Dr. Emma Medland, King’s Learning Institute, King’s College, London, London, UK
Looking at PG certificate in Academic Practice. All assessments are double blind marked but external examiners said that there were too many significant discrepancies so decided to carry out this research as had a lot of third marking. In educational development there are people with different academic backgrounds. Debate about whether academic development is even a discipline. So what does this mean for marking in this area?
Interviewed markers of one assignment, two themes:
- identifying the grade – general agreement about academic ‘intuition’ informed by previous experience. This is problematic for new lecturers. Mismatched was viewed positively as a means of having a discussion and informing values around marking
- public or private nature of feedback. Dialogue with student, justification for external, justification for yourself
- discipline any differences? Some felt that disciplinary differences were overstated. Other did pay attention to discipline.
– Academic development
- Relationship to academic development –whether or not identified with discipline a not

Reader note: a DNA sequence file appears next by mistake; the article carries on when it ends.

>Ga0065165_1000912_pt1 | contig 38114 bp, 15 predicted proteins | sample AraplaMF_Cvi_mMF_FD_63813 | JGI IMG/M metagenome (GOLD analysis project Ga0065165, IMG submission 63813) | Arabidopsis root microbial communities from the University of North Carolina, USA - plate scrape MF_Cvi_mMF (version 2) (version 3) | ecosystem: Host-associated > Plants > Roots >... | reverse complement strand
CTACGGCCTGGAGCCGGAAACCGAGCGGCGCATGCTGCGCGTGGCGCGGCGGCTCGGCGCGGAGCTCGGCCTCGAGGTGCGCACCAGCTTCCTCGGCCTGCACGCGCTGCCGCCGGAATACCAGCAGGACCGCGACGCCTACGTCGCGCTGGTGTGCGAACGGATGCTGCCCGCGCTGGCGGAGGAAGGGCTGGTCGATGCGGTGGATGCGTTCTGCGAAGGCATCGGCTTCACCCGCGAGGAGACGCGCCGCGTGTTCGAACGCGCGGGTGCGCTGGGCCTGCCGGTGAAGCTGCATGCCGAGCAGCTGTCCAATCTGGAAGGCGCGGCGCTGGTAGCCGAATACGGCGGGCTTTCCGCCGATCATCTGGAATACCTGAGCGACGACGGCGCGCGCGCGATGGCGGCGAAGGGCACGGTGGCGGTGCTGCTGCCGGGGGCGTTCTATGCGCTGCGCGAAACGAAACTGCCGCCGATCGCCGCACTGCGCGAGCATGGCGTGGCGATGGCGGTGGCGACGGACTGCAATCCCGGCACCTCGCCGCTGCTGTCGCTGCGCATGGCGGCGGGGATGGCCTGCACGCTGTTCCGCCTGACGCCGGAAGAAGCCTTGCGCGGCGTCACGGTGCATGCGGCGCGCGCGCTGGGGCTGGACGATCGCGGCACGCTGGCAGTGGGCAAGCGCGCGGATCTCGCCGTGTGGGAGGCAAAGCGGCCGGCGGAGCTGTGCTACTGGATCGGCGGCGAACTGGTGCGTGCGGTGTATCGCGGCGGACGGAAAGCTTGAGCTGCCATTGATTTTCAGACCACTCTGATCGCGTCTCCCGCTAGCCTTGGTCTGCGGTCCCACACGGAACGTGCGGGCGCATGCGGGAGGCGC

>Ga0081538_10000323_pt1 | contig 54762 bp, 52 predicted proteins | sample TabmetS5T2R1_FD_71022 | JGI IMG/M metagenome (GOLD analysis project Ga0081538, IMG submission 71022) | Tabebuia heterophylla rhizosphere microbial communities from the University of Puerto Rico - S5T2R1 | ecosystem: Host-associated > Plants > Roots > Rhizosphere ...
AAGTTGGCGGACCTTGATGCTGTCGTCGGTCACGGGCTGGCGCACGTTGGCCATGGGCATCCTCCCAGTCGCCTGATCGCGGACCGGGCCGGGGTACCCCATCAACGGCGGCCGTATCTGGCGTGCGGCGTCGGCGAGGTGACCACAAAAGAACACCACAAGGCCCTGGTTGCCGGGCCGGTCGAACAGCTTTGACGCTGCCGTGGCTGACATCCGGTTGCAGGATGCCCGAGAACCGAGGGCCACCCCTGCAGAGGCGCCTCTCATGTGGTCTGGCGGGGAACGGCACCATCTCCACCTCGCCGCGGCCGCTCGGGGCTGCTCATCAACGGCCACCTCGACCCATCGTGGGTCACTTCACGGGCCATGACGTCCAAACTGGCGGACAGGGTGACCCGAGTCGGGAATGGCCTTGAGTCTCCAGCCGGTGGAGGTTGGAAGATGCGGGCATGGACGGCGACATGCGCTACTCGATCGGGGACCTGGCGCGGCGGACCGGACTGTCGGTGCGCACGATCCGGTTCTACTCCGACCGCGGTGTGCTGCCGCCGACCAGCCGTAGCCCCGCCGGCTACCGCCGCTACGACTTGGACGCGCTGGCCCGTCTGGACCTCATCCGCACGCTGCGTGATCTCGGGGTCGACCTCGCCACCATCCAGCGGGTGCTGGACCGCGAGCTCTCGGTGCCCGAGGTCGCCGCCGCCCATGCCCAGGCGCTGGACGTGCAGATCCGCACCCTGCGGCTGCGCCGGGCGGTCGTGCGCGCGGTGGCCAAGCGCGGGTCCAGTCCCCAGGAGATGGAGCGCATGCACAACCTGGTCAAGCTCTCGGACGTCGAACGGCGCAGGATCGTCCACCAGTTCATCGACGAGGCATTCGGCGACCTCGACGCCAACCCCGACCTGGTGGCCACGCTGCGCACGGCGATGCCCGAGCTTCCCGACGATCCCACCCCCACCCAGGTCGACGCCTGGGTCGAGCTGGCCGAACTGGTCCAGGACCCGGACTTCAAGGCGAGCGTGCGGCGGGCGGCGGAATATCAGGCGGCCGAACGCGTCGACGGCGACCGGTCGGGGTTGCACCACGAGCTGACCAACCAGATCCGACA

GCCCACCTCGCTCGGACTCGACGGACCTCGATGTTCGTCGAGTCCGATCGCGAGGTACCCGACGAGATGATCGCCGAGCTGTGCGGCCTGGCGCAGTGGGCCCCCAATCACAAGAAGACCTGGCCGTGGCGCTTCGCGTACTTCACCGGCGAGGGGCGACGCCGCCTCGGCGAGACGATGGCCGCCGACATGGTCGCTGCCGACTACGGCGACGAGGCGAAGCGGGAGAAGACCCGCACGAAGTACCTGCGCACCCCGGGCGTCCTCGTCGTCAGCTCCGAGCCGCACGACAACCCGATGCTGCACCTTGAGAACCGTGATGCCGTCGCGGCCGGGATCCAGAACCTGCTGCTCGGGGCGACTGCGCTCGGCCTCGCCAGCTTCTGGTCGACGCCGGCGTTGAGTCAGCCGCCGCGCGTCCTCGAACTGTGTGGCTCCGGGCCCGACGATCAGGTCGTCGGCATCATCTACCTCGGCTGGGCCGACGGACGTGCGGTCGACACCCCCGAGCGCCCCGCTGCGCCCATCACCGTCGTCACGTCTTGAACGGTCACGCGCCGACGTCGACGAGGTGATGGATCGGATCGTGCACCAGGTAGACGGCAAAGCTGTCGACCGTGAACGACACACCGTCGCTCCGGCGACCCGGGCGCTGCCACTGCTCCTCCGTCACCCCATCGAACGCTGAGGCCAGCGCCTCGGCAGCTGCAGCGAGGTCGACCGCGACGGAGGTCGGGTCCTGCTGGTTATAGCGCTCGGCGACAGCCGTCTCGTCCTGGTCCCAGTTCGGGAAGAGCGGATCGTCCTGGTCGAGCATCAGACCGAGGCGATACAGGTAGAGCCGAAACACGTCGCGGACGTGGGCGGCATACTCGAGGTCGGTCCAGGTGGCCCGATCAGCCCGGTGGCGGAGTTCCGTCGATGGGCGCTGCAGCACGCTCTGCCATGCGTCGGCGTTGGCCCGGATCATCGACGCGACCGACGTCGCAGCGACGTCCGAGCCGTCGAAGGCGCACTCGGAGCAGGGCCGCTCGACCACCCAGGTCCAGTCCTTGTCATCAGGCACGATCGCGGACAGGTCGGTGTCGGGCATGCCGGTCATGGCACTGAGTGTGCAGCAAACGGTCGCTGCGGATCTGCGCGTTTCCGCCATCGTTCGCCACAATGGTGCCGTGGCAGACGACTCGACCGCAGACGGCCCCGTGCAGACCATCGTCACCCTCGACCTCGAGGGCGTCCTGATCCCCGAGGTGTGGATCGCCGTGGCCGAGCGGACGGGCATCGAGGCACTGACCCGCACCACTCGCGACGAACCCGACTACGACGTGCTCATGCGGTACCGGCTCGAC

- Perception of academic development –struggle here and unsure how academic development fits in the University. Idea of them being the ‘grit’ but also problems of identity and whether people take academic development seriously.
– Future of academic development –higher education cutbacks causing alarm. Difficulty of recognition, need to justify existence. Concern about future director and whether academic development is understood.
Large proportion of mismatches does result in a lot time. However does surface important issues around values and values of the discipline which would otherwise remain implicit. Subjectivity could be viewed differently and positively as a way of bringing a team together.
Question: whether should just have a pass /fail rather than marks? At Kings get an indicative grade not actual mark.
[notion of ‘gut instinct’ and experience base problematic for new lecturers – more research needed here?]